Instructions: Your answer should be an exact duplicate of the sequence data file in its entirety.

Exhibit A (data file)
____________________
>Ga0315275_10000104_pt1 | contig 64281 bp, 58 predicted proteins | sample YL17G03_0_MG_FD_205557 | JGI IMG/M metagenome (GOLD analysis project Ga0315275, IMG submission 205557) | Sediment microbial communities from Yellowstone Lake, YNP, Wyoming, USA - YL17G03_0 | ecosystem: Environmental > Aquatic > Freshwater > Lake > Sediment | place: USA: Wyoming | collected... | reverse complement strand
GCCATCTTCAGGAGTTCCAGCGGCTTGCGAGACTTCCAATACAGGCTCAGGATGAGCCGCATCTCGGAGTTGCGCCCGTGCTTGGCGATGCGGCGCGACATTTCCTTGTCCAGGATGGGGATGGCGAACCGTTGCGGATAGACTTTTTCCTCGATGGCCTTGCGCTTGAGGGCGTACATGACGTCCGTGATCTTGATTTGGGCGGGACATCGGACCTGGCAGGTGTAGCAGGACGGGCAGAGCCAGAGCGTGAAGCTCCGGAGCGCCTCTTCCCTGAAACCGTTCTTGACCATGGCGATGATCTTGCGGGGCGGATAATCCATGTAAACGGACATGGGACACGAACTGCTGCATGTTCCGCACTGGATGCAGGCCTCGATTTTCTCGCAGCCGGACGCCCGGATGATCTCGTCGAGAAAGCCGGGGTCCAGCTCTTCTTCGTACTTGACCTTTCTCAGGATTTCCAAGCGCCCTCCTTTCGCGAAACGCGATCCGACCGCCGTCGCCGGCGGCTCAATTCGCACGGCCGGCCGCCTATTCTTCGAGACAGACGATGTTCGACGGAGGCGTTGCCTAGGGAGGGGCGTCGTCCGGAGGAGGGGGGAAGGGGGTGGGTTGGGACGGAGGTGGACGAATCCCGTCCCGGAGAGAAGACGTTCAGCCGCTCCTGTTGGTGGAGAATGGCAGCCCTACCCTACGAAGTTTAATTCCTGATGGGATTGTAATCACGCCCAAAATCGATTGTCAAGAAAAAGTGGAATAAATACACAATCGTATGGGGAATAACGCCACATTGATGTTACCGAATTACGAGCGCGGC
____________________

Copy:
>Ga0315275_10000104_pt1 | contig 64281 bp, 58 predicted proteins | sample YL17G03_0_MG_FD_205557 | JGI IMG/M metagenome (GOLD analysis project Ga0315275, IMG submission 205557) | Sediment microbial communities from Yellowstone Lake, YNP, Wyoming, USA - YL17G03_0 | ecosystem: Environmental > Aquatic > Freshwater > Lake > Sediment | place: USA: Wyoming | collected... | reverse complement strand
GCCATCTTCAGGAGTTCCAGCGGCTTGCGAGACTTCCAATACAGGCTCAGGATGAGCCGCATCTCGGAGTTGCGCCCGTGCTTGGCGATGCGGCGCGACATTTCCTTGTCCAGGATGGGGATGGCGAACCGTTGCGGATAGACTTTTTCCTCGATGGCCTTGCGCTTGAGGGCGTACATGACGTCCGTGATCTTGATTTGGGCGGGACATCGGACCTGGCAGGTGTAGCAGGACGGGCAGAGCCAGAGCGTGAAGCTCCGGAGCGCCTCTTCCCTGAAACCGTTCTTGACCATGGCGATGATCTTGCGGGGCGGATAATCCATGTAAACGGACATGGGACACGAACTGCTGCATGTTCCGCACTGGATGCAGGCCTCGATTTTCTCGCAGCCGGACGCCCGGATGATCTCGTCGAGAAAGCCGGGGTCCAGCTCTTCTTCGTACTTGACCTTTCTCAGGATTTCCAAGCGCCCTCCTTTCGCGAAACGCGATCCGACCGCCGTCGCCGGCGGCTCAATTCGCACGGCCGGCCGCCTATTCTTCGAGACAGACGATGTTCGACGGAGGCGTTGCCTAGGGAGGGGCGTCGTCCGGAGGAGGGGGGAAGGGGGTGGGTTGGGACGGAGGTGGACGAATCCCGTCCCGGAGAGAAGACGTTCAGCCGCTCCTGTTGGTGGAGAATGGCAGCCCTACCCTACGAAGTTTAATTCCTGATGGGATTGTAATCACGCCCAAAATCGATTGTCAAGAAAAAGTGGAATAAATACACAATCGTATGGGGAATAACGCCACATTGATGTTACCGAATTACGAGCGCGGC